In science fiction the point is often to shatter the existing order, to transcend it. People evolve and become something better, cooler, Slan. Or the AI is released into the system at large to evolve and change, thereby changing the world as we know it, as in Neuromancer. Dune does that, in a Christ-figure sort of way, with Paul Maud’Dib clearing the way for his son, the giant worm, who transcends human.

This is kind of dangerous ground, getting deep into the parlor game of what is the difference between SF and fantasy, but I thought it was really cool so I felt compelled to talk about it. You can start getting into sticky stuff. I think, under this rubric, Star Wars is space fantasy because it is overthrowing the emperor to re-establish the republic and the old order of the Jedi Knights.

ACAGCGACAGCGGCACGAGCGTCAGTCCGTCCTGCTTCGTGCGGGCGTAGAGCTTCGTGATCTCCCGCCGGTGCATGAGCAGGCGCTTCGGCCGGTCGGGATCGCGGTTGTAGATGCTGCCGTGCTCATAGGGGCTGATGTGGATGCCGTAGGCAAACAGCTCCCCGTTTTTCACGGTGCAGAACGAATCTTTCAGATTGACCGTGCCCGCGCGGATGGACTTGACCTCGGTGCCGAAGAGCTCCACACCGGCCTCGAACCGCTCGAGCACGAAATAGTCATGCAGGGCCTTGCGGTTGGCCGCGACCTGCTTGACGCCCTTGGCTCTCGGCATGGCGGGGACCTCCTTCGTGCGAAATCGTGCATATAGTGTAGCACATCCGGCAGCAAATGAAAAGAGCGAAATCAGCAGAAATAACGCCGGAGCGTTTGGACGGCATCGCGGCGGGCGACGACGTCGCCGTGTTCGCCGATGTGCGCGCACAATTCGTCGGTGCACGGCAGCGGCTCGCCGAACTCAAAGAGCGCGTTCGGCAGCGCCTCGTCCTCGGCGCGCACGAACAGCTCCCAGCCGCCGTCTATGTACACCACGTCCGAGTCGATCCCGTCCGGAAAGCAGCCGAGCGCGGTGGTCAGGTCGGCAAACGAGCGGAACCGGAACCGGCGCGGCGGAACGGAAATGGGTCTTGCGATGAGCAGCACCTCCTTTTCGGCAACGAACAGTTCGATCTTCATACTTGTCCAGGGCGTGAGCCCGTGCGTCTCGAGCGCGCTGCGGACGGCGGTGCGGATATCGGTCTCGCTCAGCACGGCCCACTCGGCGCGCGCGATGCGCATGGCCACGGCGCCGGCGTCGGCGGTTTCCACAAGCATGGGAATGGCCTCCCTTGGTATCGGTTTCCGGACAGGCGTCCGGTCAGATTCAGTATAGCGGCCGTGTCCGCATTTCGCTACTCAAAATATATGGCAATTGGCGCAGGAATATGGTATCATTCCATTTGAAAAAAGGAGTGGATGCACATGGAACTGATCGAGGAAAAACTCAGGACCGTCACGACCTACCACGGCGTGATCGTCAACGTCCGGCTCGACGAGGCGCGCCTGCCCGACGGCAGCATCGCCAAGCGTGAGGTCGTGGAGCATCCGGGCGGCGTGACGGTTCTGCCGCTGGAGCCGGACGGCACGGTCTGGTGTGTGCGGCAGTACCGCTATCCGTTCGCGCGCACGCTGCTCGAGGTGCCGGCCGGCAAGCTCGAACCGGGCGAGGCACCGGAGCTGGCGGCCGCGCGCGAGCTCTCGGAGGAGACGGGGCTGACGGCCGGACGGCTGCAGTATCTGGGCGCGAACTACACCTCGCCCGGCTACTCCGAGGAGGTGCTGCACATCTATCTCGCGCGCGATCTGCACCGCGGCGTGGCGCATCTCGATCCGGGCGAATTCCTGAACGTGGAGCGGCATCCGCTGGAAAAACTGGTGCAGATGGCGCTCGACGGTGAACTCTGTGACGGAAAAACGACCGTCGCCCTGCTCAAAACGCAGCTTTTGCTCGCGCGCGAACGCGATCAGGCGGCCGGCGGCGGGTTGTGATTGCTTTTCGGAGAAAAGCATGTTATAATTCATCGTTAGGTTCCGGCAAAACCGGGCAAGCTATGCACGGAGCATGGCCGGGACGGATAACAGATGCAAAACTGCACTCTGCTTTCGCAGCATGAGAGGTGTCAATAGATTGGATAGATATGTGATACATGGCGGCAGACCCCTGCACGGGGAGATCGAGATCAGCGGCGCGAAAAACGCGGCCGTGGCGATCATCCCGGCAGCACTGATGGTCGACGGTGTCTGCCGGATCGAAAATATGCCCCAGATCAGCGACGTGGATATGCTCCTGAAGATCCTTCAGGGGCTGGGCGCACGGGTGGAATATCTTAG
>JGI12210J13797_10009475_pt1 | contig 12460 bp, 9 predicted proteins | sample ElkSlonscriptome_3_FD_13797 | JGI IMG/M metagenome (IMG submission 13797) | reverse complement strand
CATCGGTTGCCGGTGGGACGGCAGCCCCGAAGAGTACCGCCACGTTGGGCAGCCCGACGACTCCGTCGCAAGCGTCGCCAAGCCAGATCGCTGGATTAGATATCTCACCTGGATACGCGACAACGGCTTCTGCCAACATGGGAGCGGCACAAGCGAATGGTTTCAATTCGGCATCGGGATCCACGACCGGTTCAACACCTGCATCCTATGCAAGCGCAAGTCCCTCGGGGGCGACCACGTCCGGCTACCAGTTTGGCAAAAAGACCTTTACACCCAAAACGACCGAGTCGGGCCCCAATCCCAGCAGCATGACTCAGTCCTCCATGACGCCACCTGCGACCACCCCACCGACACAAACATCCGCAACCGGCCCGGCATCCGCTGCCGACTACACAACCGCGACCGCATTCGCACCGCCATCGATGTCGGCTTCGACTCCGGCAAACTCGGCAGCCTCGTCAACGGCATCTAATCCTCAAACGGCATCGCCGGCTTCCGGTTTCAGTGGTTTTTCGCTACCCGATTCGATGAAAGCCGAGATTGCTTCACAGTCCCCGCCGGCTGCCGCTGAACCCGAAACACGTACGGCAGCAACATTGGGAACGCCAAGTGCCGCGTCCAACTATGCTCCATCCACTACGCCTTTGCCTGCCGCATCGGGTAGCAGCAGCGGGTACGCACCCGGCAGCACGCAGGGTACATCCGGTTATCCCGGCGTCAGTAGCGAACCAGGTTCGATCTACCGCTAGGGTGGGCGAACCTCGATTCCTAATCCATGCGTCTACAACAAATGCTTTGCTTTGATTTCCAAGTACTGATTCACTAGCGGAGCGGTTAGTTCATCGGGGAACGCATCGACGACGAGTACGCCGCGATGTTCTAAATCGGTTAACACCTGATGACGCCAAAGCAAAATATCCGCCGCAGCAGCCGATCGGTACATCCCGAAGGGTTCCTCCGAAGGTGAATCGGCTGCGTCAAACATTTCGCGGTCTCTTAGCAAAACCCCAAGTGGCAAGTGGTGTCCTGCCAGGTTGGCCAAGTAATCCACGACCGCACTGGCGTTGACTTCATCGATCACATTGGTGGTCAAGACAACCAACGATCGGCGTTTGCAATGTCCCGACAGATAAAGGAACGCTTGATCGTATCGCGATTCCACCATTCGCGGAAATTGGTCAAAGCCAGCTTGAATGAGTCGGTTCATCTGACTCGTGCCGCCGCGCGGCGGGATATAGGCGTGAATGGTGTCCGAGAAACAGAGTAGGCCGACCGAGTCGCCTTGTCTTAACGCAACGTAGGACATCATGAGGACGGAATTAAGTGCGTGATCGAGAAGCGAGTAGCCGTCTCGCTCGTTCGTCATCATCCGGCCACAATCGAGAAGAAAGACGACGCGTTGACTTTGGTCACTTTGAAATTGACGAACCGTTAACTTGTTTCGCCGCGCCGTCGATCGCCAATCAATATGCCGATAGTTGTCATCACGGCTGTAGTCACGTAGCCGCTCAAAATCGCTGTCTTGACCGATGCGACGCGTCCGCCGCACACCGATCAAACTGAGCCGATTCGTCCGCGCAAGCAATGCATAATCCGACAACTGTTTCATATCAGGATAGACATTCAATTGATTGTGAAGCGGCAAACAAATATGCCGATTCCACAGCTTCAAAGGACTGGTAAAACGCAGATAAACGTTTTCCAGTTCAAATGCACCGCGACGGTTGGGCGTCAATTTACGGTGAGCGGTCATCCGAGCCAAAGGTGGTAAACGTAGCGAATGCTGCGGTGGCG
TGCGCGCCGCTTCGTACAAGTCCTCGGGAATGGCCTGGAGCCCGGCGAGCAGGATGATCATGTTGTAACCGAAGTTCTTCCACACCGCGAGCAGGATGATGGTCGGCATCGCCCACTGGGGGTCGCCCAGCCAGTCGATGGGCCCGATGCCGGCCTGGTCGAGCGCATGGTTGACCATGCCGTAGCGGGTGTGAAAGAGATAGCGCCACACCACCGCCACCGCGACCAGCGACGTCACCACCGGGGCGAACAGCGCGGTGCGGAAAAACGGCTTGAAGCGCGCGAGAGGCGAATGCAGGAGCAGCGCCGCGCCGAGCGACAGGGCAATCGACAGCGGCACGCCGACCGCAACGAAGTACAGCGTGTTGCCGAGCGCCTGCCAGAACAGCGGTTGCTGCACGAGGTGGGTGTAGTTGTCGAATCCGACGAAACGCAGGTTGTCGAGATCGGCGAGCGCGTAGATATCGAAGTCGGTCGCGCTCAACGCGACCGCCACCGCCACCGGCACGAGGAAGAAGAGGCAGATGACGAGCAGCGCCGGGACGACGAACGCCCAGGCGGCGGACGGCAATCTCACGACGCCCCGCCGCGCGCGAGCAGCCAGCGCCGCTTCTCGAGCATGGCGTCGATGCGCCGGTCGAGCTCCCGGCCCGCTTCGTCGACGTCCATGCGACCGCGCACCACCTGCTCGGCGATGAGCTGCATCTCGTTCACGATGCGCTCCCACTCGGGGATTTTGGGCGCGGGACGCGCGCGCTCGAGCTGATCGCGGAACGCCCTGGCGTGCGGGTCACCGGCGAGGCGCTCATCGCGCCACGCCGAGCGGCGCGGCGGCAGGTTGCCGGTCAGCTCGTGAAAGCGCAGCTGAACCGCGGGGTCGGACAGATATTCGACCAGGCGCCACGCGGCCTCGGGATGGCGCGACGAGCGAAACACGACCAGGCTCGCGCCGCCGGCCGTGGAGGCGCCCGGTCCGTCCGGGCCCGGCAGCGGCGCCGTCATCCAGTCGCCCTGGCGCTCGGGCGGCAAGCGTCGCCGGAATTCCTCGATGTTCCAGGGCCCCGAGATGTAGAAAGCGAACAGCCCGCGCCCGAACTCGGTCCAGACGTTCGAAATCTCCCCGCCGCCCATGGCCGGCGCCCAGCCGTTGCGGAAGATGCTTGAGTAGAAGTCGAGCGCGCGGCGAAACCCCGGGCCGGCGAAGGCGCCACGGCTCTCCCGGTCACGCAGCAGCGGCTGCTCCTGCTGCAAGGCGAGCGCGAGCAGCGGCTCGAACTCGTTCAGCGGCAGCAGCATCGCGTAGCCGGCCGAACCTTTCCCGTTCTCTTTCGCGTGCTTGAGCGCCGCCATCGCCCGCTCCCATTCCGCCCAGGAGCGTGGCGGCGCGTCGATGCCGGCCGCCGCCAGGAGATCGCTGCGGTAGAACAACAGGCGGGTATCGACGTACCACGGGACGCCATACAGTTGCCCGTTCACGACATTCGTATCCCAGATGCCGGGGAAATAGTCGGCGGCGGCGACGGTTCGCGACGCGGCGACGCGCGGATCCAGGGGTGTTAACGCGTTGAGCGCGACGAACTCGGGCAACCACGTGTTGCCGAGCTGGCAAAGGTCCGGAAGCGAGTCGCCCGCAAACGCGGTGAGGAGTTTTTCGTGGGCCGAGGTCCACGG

But something required for the genre or genres, whether to reestablish order or transcend it, is the hero who changes everything.

Maureen F. McHugh

—posted 99 days ago

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It pleases me to announce revised editions of volumes one and two, and the first edition of volume three, are now available through Ingram to booksellers and libraries in most of the corners of the globe.

But what, you might ask, if one is not, oneself, a bookseller, or a library?

Bookshop.org IndieBound.org

Enter the American Booksellers Association, with IndieBound and Bookshop.org. —Bookshop is just the sort of dead-simple online bookstore you might already be familiar with, but: 10% of the list price of every book sold is placed in a pot that’s divvied every six months among ABA bookstores. —IndieBound allows you with a smidge more effort to funnel your purchase(s) directly through the local brick-and-mortar of your choice, to their benefit.

And at prices pretty much guaranteed to be less than those of a certain riverine monopolopsony.


—posted 108 days ago

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Things to keep in mind: